| images by john ecker, pantheon photography

Posts tagged “cow

California Coastal Zebra? photo by John Ecker | pantheon photography

California Zebra and Cow 1, photo by John Ecker, pantheon photography

CALIFORNIA COASTAL ZEBRA?  It was a strange sight, travelling along California Highway 1— the beautiful coastal road.  There, standing amid a herd of cattle was a zebra!  I wondered for some time why a rancher would keep a zebra among cattle.  A little on-line research provided the answer.  It seems that cattle grazing with zebra actually gain more weight.  In the wet season, grass grows fast.  It gets tall, fibrous and unappetizing to the cows. The zebras eat these top shoots on the tall grass.  That, in turn, causes regrowth of shoots at the base of the plant, nearest the ground.  The fresh shoots are tasty to the cattle and they eat more, causing them to gain weight more quickly than fields without zebras.  And, apparently, the cattle and zebra get along with each other quite well.

Shot handheld with a Nikon D300, 70-300 DX zoom lens at 70mm, f4.9, 1/250 sec, f25, ISO 1000 Copyright photo by John Ecker | pantheon photography.

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Transylvania, Romania Haystacks: photo by John Ecker | pantheon photography

Transylvania 6 photo by John Ecker pantheon photography copy

TRANSYLVANIA, ROMANIA, HAYSTACKS: A drive through the rolling countryside of Transylvania is a great way to spend part of a day. Meadows, creeks and distant mountains paint a pretty picture. But the picture would not be complete without the famous Romanian haystacks. Some say they are like this nowhere else in the world. In a country where 60 per cent of the milk is consumed right on farms with 2 or 3 three cows, it’s no wonder that the haystacks—the feed for the animals— are everywhere. At harvest time you’ll see people young and old walking the roads with pitchforks and scythes over their shoulders. Hay-making is a family or community exercise that’s been going on for centuries. The process starts with a central pole with, typically, three angled poles forming a tripod. After the hay has been cut in the field and dried out substantially, it is tossed on to the frame. The whole pile is groomed to a gentle slope so that the water runs off it. That’s the simplified explanation. Search the ‘net and you can practically find dissertations on the art of haystacks! Fun fact/myth: A ‘love fork’ is the name for scars on young men who’ve been stabbed by angry farmers whose daughters have cavorted inside the haystacks.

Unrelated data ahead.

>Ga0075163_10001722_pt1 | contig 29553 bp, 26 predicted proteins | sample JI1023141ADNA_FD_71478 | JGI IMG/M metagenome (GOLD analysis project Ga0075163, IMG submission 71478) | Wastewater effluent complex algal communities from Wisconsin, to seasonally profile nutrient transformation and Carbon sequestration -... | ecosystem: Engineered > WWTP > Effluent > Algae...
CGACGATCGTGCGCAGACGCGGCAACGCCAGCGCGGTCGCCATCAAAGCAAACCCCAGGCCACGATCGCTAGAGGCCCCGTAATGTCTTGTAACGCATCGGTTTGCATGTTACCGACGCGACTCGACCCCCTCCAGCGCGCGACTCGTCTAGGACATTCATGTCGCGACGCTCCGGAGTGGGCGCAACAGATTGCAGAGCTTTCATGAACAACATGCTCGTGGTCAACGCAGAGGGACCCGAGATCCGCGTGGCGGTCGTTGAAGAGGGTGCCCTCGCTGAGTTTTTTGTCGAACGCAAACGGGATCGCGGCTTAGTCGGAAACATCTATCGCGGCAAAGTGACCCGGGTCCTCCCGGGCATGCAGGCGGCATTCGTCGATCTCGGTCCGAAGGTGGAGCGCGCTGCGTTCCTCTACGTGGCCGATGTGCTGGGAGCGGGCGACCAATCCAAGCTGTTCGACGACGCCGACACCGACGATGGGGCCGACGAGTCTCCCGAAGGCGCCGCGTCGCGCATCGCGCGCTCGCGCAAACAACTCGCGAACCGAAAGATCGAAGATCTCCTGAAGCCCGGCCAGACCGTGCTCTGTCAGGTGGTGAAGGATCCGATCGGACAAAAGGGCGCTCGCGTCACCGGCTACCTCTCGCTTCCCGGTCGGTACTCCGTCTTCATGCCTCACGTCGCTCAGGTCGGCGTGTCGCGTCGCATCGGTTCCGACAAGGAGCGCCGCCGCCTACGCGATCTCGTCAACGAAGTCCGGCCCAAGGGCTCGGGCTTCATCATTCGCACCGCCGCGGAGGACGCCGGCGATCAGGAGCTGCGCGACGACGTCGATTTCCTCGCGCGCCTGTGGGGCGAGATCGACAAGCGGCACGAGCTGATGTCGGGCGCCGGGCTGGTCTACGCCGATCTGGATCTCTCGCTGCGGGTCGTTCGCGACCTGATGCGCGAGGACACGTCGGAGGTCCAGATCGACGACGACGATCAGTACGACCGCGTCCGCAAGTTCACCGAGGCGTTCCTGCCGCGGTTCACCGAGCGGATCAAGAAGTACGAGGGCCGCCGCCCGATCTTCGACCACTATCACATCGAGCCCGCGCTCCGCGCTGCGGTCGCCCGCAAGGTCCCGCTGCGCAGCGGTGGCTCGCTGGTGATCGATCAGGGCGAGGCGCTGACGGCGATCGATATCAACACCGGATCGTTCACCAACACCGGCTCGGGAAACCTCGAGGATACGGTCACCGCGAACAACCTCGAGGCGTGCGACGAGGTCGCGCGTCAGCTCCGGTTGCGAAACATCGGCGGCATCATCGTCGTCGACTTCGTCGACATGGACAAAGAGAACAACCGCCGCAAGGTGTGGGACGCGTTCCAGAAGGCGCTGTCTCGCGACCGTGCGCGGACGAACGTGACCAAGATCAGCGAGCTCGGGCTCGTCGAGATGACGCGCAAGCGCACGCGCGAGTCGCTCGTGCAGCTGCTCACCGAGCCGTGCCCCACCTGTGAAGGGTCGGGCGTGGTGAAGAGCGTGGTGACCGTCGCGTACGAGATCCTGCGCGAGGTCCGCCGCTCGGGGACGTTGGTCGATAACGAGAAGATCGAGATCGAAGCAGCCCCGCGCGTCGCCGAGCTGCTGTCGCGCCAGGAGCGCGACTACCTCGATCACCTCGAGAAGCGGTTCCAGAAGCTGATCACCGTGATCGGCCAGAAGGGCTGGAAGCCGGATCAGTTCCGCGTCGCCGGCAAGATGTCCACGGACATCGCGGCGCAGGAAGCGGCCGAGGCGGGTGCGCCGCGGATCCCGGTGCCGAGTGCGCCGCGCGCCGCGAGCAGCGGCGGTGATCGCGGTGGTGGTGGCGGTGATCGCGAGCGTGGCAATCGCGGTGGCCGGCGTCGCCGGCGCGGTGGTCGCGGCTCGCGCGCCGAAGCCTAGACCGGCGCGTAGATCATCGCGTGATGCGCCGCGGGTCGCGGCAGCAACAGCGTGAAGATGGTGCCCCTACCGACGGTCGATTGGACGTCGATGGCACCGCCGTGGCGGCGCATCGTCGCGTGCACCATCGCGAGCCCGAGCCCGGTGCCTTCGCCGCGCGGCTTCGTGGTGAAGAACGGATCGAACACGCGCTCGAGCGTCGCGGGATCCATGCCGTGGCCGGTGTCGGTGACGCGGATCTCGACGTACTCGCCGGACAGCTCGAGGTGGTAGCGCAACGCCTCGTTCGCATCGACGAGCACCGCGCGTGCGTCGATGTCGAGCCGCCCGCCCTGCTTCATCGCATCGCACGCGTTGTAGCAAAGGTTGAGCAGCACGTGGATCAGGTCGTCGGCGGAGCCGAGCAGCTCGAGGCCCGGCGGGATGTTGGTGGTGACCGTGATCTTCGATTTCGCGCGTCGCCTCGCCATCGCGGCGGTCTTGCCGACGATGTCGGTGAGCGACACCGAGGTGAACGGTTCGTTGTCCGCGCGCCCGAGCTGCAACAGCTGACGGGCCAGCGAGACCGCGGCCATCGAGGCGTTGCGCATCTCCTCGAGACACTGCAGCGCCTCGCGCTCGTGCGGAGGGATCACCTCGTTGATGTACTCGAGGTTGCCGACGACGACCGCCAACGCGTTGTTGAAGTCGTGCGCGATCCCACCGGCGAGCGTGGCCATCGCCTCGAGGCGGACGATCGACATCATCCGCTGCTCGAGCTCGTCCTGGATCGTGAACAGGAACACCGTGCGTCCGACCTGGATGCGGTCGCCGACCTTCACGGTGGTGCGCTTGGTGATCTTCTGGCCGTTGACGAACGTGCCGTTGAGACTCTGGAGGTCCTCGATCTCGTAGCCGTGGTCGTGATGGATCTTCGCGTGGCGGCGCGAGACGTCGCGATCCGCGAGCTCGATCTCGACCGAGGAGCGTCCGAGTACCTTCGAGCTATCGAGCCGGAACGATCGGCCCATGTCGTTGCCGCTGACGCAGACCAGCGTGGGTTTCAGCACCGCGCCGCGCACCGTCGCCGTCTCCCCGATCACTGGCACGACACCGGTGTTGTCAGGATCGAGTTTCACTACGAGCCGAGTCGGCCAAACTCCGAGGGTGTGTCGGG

Shot handheld with a Nikon D3100, 18-200 DX zoom lens at F32mm, ISO 3200, 1/320 sec., f25. Copyright photo by John Ecker   |    pantheon photography